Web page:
How to find that stadium atmosphere - in England

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You can watch it at the cinema. You can see it on television. You can even enjoy it on massive screens in the former Millennium Dome. Anyone without a ticket for Saturday's Rugby World Cup Final need not worry. England is pulling out all the stops to cater for any fan who cannot make it to Paris.

With auction websites such as eBay offering pairs of tickets for the England v South Africa match at up to £25,000, public screenings have been hastily arranged across the land. Some Odeon cinemas, for example, will show the game for free on a first come, first served basis.

On Saturday, 5,000 people converged on the 02 Arena in Greenwich, south-east London, to watch England's semi-final victory against France. This weekend, 6,000 are expected to head to the dome, where admission and the first 2003 beers – commemorating the year England last won the cup – are free.

Screens are being erected at Queen Victoria Square in Hull, All Saints' Square in Rotherham and Centenary Square in Bradford to bring the game to 15,000 people. For fans with more cash to spare, £67.50 will buy a ticket to watch the game at Twickenham, home of the Rugby Football Union. The "Twickenham Experience" offer includes a two-course English buffet with drinks in an indoor suite – a wise choice, perhaps, should it rain.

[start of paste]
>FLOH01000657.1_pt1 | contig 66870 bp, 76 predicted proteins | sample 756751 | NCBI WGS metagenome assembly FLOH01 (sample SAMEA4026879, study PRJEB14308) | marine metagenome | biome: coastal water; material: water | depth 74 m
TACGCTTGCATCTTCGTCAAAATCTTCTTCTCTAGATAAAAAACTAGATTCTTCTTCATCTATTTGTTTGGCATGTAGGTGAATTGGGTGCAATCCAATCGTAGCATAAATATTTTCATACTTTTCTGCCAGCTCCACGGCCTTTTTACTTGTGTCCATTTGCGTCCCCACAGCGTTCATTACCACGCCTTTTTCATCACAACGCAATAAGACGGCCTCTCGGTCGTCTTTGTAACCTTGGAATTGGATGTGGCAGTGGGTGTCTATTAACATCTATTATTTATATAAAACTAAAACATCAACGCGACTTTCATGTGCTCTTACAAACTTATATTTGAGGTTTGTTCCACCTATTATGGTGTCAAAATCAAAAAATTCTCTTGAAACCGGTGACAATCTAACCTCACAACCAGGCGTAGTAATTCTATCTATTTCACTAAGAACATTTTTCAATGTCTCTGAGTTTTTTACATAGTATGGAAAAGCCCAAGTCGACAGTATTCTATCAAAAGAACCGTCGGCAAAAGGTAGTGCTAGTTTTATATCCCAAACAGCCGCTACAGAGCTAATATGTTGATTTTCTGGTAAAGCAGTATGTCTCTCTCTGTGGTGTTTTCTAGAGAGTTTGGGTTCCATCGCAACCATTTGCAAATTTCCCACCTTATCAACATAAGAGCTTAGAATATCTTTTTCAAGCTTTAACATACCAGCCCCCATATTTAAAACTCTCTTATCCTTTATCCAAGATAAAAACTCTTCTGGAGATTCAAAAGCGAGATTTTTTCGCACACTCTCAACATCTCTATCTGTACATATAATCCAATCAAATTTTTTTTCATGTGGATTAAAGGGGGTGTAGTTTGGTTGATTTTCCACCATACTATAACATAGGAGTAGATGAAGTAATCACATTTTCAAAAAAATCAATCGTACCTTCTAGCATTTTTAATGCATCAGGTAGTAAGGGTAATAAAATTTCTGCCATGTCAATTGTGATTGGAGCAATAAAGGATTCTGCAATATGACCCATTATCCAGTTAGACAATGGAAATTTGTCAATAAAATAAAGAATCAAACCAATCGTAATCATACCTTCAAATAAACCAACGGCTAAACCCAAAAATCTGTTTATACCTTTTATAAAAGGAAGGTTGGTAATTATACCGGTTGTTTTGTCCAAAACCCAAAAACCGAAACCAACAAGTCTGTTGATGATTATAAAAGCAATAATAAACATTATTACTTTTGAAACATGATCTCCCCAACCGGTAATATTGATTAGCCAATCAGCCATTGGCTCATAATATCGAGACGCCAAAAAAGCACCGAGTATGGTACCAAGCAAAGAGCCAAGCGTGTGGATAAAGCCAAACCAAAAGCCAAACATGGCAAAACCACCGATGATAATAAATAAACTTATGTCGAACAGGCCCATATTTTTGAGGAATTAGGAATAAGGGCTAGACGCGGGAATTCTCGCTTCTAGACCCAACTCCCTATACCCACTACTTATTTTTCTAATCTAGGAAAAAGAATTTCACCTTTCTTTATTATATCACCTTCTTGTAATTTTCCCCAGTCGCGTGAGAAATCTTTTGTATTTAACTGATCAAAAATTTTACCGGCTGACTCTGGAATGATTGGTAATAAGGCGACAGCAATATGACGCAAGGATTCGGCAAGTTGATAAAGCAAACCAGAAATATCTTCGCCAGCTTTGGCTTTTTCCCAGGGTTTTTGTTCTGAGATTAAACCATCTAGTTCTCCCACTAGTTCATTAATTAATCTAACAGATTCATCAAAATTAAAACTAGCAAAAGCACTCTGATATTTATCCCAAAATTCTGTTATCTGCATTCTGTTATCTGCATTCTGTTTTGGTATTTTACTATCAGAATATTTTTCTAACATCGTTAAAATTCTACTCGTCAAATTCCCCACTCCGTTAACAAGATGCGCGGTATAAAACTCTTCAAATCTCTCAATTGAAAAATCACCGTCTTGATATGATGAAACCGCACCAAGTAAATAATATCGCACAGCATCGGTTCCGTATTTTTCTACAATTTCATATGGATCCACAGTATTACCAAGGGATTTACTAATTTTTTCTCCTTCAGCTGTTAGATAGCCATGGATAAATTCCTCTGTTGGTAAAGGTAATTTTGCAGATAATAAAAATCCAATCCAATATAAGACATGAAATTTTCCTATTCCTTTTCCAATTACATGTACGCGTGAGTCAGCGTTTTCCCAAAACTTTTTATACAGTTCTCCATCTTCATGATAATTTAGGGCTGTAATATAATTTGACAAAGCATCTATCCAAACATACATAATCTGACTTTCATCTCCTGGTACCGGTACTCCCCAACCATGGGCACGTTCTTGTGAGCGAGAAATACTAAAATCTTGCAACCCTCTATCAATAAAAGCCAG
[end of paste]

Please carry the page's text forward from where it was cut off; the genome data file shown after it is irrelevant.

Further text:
At least 50,000 English fans are expected to descend on the city of Paris this weekend. Travellers are now being advised to take along a tent if they plan to stay, because more than 95 per cent of the 75,000 hotel rooms in the city are already booked. Some entrepreneurial Parisians are even offering spare rooms to the English and South Africans and charging for bed and breakfast.

Travel options to Paris are equally limited. Justin Hopwood, of England Rugby Travel, the official tour agency for the tournament, said: "We sold out our initial packages before the final whistle [last] Saturday and then asked people to register their interest for more on Monday. We had 3,000 inquiries in the first hour after the match."

Eurostar has laid on seven extra trains on Saturday and aims to carry 30,000 people – 5,000 of whom booked in the first hour after England's semi-final win. However, supporters going by train will be confronted by striking French rail workers who have threatened to cause chaos on the Parisian transport system, including the Métro.

There are other ways to get to Paris, of course. Six South African bankers in London have chartered a jet for £12,000, as well as paying £2,500 each for match tickets. One man who will not have to haggle for a seat at the Stade de France is Gordon Brown. The Prime Minister has been invited to the final as a guest of the Rugby Football Union.